Recently CIR has started developing a docent program for the Foothills in partnership with the SMFC.

By Spring we will be training volunteers to lead hikes at the Foothills that will highlight the ecology and history of this important open space.

Before and after views of a portion of the CIR restoration site at the Santa Barbara Zoo:

LEFT: invasives like cape ivy,

Myoporum

and nasturtium block the view of the Andree Clark Bird Refuge

Middle: the same view after the invasives have been removed and soon after native plantings installed

Right: A year after restoration; native plants have matured

Another of the mainland projects CIR started in 2011 was along the Andree Clark Bird Refuge at the Santa Barbara Zoo.

CIR removed many dozens of invasive trees that were crowding out native habitat along the refuge, which is an important bird nesting area.

We also planted several thousand native plants.

This ended up being one our most popular volunteer projects, since it is a beautiful place to work and participants were offered free admission to the Zoo after volunteering.

On one Saturday, over 100 people volunteered!

The third mainland project started in 2011 was along the Santa Clara River near Santa Paula.

Working with BioResource Consultants, CIR removed Arundo from about five acres in breeding habitat for several threatened and endangered species.

We also installed native plants, spread seed and installed a large irrigation system.

CIR has removed Arundo from several locations on the Santa Clara River, but this is the largest site we have worked on there.

In 2012 and 2013, CIR continued work on many of the projects discussed above and on many others.

We held our first large volunteer trip to Catalina Island, and we plan more trips there in the coming years.

In 2014 we look forward to improving our outreach to our many friends who support CIR behind the scenes.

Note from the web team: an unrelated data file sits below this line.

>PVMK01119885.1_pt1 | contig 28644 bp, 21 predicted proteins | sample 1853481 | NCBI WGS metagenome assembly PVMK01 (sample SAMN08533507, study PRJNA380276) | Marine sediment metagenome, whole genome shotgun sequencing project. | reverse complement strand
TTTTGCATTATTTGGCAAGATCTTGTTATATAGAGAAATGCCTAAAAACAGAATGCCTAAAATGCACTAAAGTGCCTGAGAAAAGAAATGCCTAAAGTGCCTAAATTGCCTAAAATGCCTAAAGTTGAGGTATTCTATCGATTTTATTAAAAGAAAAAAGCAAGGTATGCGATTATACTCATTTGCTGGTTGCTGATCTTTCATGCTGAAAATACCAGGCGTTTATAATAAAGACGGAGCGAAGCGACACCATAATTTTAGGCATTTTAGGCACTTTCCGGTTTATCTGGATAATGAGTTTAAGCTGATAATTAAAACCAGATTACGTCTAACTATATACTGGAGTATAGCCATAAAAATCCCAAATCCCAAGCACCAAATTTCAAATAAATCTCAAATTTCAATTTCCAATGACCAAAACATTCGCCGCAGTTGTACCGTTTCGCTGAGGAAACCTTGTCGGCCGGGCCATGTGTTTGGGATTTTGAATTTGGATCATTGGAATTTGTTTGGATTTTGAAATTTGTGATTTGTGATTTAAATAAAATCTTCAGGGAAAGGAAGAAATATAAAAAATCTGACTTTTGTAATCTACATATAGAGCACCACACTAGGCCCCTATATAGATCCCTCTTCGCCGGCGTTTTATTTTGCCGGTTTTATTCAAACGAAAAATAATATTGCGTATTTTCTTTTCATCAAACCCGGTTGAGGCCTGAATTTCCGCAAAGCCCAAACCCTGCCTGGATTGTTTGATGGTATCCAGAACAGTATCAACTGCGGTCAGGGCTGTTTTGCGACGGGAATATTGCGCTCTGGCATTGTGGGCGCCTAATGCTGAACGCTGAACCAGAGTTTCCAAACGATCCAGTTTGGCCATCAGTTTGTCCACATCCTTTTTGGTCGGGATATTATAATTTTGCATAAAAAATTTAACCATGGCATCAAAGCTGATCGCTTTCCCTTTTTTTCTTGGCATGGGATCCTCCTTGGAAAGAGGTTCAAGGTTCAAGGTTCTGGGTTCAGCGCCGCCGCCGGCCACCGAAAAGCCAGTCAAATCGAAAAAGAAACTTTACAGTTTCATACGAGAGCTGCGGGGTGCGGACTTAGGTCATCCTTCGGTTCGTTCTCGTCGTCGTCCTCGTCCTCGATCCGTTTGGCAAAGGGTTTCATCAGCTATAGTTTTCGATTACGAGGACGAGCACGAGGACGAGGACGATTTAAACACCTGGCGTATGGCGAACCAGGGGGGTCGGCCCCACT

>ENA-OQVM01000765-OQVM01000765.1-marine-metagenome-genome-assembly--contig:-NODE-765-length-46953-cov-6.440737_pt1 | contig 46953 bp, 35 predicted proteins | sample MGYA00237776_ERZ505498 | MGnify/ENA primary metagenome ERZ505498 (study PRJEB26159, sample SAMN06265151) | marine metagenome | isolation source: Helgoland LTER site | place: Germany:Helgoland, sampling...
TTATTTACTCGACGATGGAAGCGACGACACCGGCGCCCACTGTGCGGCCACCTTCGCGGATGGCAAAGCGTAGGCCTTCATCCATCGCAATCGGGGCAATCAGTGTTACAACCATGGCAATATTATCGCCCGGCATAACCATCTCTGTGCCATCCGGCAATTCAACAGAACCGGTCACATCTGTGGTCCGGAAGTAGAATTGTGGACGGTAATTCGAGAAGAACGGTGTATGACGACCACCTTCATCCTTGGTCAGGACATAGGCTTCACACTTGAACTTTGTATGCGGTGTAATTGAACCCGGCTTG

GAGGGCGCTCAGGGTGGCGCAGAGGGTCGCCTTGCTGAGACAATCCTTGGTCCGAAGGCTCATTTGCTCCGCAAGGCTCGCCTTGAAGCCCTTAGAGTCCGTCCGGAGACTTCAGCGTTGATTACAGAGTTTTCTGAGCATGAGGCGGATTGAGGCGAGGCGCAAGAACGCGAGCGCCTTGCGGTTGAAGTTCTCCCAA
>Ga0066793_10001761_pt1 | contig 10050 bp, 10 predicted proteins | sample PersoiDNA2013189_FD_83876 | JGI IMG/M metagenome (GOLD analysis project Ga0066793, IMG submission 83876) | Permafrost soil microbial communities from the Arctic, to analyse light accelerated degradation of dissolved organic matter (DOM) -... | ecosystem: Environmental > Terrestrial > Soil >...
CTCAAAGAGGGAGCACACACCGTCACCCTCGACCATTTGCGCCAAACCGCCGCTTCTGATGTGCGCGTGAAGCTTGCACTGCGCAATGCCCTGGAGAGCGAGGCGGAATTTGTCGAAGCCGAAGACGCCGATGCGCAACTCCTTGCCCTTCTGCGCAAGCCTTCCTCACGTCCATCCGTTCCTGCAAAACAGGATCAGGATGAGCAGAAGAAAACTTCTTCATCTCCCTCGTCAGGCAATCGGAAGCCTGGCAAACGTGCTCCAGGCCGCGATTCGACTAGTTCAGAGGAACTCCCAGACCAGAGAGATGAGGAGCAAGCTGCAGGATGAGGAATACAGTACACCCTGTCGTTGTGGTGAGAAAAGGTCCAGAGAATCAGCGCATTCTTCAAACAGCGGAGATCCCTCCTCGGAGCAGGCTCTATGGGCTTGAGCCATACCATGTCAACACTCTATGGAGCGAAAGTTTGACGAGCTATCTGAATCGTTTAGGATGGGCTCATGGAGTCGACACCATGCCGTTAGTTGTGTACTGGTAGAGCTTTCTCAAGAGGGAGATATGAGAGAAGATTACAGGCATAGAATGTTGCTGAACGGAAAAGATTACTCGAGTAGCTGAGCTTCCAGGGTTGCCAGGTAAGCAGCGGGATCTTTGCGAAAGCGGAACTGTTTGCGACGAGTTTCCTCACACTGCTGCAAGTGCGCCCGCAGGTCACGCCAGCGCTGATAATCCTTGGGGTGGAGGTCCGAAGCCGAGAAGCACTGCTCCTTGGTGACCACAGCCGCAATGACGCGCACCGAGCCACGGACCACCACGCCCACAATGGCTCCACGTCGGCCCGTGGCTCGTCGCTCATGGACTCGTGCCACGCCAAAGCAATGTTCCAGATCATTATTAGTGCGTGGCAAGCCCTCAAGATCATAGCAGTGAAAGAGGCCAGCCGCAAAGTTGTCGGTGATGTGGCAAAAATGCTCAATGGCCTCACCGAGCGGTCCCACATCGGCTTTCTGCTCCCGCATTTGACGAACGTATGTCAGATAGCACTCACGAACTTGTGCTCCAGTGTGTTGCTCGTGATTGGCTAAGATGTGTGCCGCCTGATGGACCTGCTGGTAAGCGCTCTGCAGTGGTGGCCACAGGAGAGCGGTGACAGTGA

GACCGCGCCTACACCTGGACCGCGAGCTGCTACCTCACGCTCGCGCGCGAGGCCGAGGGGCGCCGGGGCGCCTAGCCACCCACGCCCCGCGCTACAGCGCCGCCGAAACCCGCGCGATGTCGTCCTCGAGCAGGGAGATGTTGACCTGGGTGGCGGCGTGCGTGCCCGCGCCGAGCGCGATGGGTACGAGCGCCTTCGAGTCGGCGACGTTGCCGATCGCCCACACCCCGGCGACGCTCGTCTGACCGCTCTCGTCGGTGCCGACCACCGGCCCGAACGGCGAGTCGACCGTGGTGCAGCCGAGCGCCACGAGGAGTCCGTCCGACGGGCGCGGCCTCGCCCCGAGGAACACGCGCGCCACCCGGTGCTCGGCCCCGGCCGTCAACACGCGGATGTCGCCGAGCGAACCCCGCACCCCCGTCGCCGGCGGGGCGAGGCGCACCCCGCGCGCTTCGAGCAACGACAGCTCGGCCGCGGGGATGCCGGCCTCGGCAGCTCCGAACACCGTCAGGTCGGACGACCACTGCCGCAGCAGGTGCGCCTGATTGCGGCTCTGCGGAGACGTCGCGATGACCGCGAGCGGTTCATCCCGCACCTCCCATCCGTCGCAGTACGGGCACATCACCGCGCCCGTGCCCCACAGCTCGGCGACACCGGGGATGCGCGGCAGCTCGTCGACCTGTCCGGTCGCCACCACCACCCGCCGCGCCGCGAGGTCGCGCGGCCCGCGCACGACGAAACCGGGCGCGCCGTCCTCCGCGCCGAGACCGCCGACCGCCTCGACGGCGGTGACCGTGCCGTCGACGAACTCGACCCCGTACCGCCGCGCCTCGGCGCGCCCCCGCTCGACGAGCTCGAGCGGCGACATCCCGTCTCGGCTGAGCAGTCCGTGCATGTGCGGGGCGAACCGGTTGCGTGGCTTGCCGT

This article is based on a PowerPoint presentation shown to our supporters at a recent “CIR Social” designed to thank those who help CIR financially.

We present it here, so that the many thousands of people who have volunteered for CIR can also appreciate the journey we have all taken together since Duke and Ken started removing invasive trees on Santa Cruz Island, nearly thirteen years ago.

CIR mainland projects, from Orcutt in the north to San Pedro in the south

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Santa Rosa Island Volunteer Project

By Channel Islands Restoration

Channel Islands Restoration and Channel Islands National Park worked together to organize and lead three volunteer trips to Santa Rosa Island in July and October to remove fencing that had been erected to protect sensitive plants from non-native grazing animals.

Removing the fencing was difficult, but the hardy volunteers put in long hours and were able to visit some remote parts of the island that few visitors have a chance to see.

Volunteers camped at Johnson’s Lee (with special permission) on the south side of the island on two of the trips.

CIR volunteers receive instruction on Santa Rosa Island

from NPS restoration biologist Sarah Chaney

The fencing was originally installed by mostly volunteer labor (including CIR volunteers) under the direction of the National Park Service.

Non-native deer and elk were present on the island as part of a commercial hunting operation run by the island’s previous owners in an agreement with the NPS.

The fencing protected rare plants from grazing by the animals and protected sensitive environments threatened by erosion.

With the expiration of the hunting agreement at the end of 2011, all non-native animals are now gone from the island and the protective fencing is no longer needed.

No funding was available for the trips, so CIR and the NPS needed to come up with creative ways to finance the project.

Volunteers paid for the cost of the boat transportation and the wages of one CIR staff person.

CIR donated the wages of a second staff person and the cost of coordinating volunteers.

The NPS provided vehicles, logistical and staff support and campsite use.